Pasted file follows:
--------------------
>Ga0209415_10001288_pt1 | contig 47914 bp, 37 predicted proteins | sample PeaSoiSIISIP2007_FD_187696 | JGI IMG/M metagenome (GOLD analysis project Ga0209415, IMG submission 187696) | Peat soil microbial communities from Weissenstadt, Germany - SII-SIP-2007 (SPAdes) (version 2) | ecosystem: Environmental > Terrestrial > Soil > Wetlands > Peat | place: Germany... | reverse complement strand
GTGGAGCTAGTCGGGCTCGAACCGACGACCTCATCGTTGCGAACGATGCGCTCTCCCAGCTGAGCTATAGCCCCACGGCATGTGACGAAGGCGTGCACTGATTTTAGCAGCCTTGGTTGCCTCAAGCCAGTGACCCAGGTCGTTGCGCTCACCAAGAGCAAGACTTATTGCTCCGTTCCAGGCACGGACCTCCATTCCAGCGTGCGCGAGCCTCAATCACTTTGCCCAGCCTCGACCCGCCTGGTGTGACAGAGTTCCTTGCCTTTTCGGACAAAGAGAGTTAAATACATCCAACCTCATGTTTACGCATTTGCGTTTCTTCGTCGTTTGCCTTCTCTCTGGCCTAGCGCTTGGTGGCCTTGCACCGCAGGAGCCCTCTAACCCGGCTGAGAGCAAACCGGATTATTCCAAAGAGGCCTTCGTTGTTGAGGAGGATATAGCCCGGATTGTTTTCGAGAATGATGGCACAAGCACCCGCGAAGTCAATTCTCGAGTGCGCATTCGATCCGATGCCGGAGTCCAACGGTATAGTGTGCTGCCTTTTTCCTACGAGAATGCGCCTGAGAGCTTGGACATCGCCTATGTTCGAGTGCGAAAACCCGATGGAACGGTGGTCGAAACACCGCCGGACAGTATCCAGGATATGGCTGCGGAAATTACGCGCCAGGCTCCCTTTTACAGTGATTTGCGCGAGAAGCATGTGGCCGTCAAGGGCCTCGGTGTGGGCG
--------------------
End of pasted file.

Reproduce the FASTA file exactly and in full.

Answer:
>Ga0209415_10001288_pt1 | contig 47914 bp, 37 predicted proteins | sample PeaSoiSIISIP2007_FD_187696 | JGI IMG/M metagenome (GOLD analysis project Ga0209415, IMG submission 187696) | Peat soil microbial communities from Weissenstadt, Germany - SII-SIP-2007 (SPAdes) (version 2) | ecosystem: Environmental > Terrestrial > Soil > Wetlands > Peat | place: Germany... | reverse complement strand
GTGGAGCTAGTCGGGCTCGAACCGACGACCTCATCGTTGCGAACGATGCGCTCTCCCAGCTGAGCTATAGCCCCACGGCATGTGACGAAGGCGTGCACTGATTTTAGCAGCCTTGGTTGCCTCAAGCCAGTGACCCAGGTCGTTGCGCTCACCAAGAGCAAGACTTATTGCTCCGTTCCAGGCACGGACCTCCATTCCAGCGTGCGCGAGCCTCAATCACTTTGCCCAGCCTCGACCCGCCTGGTGTGACAGAGTTCCTTGCCTTTTCGGACAAAGAGAGTTAAATACATCCAACCTCATGTTTACGCATTTGCGTTTCTTCGTCGTTTGCCTTCTCTCTGGCCTAGCGCTTGGTGGCCTTGCACCGCAGGAGCCCTCTAACCCGGCTGAGAGCAAACCGGATTATTCCAAAGAGGCCTTCGTTGTTGAGGAGGATATAGCCCGGATTGTTTTCGAGAATGATGGCACAAGCACCCGCGAAGTCAATTCTCGAGTGCGCATTCGATCCGATGCCGGAGTCCAACGGTATAGTGTGCTGCCTTTTTCCTACGAGAATGCGCCTGAGAGCTTGGACATCGCCTATGTTCGAGTGCGAAAACCCGATGGAACGGTGGTCGAAACACCGCCGGACAGTATCCAGGATATGGCTGCGGAAATTACGCGCCAGGCTCCCTTTTACAGTGATTTGCGCGAGAAGCATGTGGCCGTCAAGGGCCTCGGTGTGGGCG